but with warm weather serious injury to all crops seems

Oregon L. P. Rockwood (June 12): Practically all the damage being
done in Lake and Klamath Counties can be attributed to
CanMula Pellucida. These hoppers -sually oviposit on slight
tidges and knolls in the otherwise poorly irrigated area.
Reclamations have materially increased the area in kich
hoppers oviposit. The trouble has been practically continuous
for five or six years and seems to be increasing in severity.
Stockmen have been compelled to drive stock out of their
pastures when they should have been at their best and, in
many cases last year, cattle died of starvation on the way to
distant mountain ranges. The areas of egg laying are
comparatively small and this gregarious habit should be taken
advantage of in controlling this pest.

Cqlifornia C. M, Packard (June II): Grasshoppers are destructively
abundant in many of the mountain valleys in Modoc and Siskiyou
Cftnties. Systematic control measures are already under way in Modoc County, where good results are being obtained with
the usual poisoned bran bait. The Reclamation Service set aside $5,000 for the use of settlers in the region around
Tule Lake for fighting grasshoppers. Modoc County also
furnished the services of five men to assist in mixing and applying poisons. An interesting machine was devised under
the direction of the Reclamation Sergice, consisting of hose
and burners to which distillate oil under pressure was conveyed,
the whole apparatus being mounted on a truck. About ten acres should be covered at a cost of about $1 per acre. Practically
all of the fttaturd hoppers were killed by this treatment. The
truck was driven forward slowly, with two men on foot, one man handling each burner, and each man covering a swath 30
feet wide.

California Weekly News Letter ,Vol. 5, No. 14 (July 14): A heavy
infestation of grasshoppers is reported from Yolo County. In
the control work in this outbreak 5 barrels of molasses, 700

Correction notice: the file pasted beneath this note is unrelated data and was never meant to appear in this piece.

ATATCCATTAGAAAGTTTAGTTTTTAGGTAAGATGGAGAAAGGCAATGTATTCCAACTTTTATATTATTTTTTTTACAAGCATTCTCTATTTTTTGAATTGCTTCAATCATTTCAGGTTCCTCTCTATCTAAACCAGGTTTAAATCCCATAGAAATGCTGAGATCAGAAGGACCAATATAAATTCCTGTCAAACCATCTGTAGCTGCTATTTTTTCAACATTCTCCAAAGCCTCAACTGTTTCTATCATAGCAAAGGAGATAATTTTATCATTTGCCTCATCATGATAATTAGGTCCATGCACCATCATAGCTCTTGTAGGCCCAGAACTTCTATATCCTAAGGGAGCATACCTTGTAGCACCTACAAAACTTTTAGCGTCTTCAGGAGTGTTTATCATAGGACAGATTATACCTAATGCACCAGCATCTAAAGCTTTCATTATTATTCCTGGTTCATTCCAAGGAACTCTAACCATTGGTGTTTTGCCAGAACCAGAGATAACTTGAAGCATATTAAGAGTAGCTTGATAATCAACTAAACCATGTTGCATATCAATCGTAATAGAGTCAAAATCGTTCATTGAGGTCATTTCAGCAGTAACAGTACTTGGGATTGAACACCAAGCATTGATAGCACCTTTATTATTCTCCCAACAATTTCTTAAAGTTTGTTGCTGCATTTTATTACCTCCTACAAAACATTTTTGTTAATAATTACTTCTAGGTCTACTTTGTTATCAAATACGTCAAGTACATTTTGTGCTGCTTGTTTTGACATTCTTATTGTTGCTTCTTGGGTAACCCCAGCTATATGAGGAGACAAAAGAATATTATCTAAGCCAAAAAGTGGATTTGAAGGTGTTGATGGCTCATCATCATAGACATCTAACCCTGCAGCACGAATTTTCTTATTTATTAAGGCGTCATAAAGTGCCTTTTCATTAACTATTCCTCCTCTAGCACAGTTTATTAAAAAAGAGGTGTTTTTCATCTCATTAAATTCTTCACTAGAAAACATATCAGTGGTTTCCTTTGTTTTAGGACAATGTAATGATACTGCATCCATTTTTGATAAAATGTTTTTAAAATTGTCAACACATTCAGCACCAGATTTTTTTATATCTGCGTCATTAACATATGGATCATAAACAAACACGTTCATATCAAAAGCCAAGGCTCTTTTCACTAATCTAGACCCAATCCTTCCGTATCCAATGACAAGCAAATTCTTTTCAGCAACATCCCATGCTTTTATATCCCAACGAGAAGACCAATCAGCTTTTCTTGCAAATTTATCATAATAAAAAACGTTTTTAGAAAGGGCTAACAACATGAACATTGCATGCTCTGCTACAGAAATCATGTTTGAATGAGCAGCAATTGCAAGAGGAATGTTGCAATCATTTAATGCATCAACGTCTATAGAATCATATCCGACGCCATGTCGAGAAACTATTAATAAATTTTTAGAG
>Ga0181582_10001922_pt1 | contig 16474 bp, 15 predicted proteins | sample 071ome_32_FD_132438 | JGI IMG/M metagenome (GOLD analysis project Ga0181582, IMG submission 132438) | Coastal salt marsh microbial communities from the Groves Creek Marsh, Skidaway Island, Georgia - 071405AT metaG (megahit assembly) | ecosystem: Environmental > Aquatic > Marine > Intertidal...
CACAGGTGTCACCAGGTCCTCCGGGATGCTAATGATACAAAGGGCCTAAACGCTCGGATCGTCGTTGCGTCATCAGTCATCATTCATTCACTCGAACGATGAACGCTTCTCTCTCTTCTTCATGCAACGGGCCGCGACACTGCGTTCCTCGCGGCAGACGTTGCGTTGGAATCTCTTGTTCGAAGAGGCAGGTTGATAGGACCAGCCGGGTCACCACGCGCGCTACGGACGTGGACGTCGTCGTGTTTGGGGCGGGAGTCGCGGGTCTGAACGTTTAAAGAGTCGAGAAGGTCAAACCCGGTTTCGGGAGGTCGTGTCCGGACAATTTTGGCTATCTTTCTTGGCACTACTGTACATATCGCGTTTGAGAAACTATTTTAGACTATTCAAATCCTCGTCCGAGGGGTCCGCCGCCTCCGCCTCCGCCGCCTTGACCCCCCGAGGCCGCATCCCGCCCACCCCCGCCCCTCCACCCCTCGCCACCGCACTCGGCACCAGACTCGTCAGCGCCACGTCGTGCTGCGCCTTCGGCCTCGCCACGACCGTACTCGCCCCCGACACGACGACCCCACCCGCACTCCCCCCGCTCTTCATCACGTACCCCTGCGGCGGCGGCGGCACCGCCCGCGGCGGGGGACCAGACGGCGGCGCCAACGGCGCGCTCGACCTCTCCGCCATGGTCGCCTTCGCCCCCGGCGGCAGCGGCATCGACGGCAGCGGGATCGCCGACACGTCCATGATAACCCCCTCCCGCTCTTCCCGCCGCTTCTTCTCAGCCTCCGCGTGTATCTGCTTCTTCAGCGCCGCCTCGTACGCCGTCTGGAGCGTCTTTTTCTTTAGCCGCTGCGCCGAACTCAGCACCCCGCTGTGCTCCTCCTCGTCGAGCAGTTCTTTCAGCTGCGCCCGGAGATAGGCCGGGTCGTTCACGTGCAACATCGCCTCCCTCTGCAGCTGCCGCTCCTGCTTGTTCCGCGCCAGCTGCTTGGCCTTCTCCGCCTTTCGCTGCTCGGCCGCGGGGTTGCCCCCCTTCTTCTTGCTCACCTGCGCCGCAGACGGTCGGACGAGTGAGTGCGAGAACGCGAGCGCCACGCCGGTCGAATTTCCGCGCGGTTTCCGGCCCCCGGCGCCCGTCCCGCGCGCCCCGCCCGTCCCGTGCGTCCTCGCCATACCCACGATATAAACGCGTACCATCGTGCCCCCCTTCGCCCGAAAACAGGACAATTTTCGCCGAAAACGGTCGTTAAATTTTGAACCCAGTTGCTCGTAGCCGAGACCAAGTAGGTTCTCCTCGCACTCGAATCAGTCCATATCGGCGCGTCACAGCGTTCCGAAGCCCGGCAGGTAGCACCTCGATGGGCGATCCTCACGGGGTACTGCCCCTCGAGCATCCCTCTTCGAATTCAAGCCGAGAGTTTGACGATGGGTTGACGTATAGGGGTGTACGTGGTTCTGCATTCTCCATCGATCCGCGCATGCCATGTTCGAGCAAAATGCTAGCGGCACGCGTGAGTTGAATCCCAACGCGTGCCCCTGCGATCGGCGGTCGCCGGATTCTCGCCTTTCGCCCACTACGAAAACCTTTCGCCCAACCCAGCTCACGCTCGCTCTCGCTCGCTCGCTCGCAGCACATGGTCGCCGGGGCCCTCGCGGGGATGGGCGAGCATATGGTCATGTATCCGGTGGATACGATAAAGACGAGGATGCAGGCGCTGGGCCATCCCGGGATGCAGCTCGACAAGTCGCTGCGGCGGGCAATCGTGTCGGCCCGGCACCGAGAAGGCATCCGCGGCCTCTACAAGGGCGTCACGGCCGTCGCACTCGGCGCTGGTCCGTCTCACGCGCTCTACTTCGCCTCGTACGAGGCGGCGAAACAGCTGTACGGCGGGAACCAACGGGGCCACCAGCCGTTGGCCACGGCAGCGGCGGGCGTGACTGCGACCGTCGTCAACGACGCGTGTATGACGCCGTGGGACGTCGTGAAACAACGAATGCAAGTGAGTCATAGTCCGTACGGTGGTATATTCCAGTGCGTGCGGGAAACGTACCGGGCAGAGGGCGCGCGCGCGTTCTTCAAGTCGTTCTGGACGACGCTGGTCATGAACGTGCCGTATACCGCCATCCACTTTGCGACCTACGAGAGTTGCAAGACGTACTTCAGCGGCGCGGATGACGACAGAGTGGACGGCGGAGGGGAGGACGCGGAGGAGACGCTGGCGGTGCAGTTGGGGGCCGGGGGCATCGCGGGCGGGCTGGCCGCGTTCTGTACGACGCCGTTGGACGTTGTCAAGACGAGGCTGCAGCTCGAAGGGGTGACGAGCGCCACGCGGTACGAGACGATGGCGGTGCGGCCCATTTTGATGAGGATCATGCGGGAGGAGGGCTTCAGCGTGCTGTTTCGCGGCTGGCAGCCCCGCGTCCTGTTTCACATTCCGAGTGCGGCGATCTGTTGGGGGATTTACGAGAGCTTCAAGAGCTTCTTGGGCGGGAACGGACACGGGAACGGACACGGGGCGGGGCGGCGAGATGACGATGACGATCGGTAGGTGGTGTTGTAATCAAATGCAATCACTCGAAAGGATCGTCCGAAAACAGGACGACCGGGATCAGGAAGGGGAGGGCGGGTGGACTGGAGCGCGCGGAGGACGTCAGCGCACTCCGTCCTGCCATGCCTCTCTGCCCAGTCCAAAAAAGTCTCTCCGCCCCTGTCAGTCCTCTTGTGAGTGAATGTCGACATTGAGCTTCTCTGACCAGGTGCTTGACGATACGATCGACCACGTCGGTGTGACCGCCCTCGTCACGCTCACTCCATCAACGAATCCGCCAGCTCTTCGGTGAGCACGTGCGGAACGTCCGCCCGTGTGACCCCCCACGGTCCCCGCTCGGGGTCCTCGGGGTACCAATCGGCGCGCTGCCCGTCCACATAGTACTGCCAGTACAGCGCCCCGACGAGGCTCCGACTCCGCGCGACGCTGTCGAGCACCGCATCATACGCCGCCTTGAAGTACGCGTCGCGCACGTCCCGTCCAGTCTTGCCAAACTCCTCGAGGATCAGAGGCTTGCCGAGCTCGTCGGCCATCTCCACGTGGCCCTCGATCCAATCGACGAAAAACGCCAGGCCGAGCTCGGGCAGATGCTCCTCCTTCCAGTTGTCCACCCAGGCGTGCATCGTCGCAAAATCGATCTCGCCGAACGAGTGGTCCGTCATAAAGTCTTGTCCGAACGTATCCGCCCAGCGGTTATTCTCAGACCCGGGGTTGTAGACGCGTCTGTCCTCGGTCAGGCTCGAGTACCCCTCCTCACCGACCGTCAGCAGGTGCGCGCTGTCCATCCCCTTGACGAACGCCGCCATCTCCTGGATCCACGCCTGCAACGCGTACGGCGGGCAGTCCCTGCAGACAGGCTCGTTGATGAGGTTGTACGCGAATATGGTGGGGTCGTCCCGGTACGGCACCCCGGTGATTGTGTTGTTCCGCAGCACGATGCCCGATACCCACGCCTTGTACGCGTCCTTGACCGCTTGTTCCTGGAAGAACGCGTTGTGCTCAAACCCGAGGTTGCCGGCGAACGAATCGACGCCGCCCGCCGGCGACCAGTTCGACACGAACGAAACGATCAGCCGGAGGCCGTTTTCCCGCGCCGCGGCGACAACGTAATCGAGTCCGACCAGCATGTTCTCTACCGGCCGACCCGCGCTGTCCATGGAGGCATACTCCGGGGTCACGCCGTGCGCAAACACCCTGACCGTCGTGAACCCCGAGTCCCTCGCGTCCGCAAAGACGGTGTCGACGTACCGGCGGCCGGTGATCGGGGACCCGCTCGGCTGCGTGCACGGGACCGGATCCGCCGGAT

pounds of Paris green, and 250 dozen lemons were used. Hoppers
are now fairly well under control, but the cold weather has
held back emergence, so that there will probably be heavy
control work for the next two or three weeks.

MORMON CRICKET (Anabrus simlex Hald.)

Utah Stewart Lockwood (July 20): Mormon crickets are not in the
Uinta valley to any degree as yet but I found them in large numbers on the top of Diamond Mountain, which is a high mesa about 2,000 feet above the floor of the valley. During the
trip many bands of crickets were observed.,some of them several
miles long. One in particular was 3 miles wide and several
times as long. All of them were traveling, though each band seemed to be going in a different direction from others. At
the end of the trip I could see 75 per cent of the cropped land was very heavily infested, 20 per cent of the grazing
land was full of crickets, ana the rest had from now and then one to four and five to the square foot. Most of the damage
I saw was done to native grasses.

CU,7ORMS (Nottuidae)
'Wisconsin E. L. CGambers (June 20): Cutworms are damaging corn in 10
counties throughout northeastern and southwestern Wisconsin,
Nebraska M. H. Swenk (June 15-July 1): During the period covered by
this report the variegated cutworm, Lycohotia margaritosa Haw.,
was numerous, but not enough so to be injurious.

Utah I. M. Hawley (June 15): Corn is being injured by several
species of cutworms, with a loss of about 25 per cent in some
fields near Cedar City.


WHITE GRUNS (Phyllophaga spp.)

Michigan R. H. Pettit (June 1): I received today a few dozen samples of
Lacljnosterna, which is reported from Alamo, in Kalamazoo
County, as having defoliated butternut and walnut trees. It is
also reported Is working on maples to a less extent.

Indiana J. J. Davis (July 16): The species involved in the reported
hickory defoliation at Connersville on June 11 (see Vol. 3,
No. 4, Insect Pest Survey Bulletin, July 1, 1). 155) are principally Lachnosterna hirticula Knoch with occasional specimens of gibbosa Burm. ,fusca Froel. ,and ilicis Knoch.


HESSIAN FLY (hytophaa destructor Say)

New York W. R. Walton (July 30): Professor Crosby reports that partial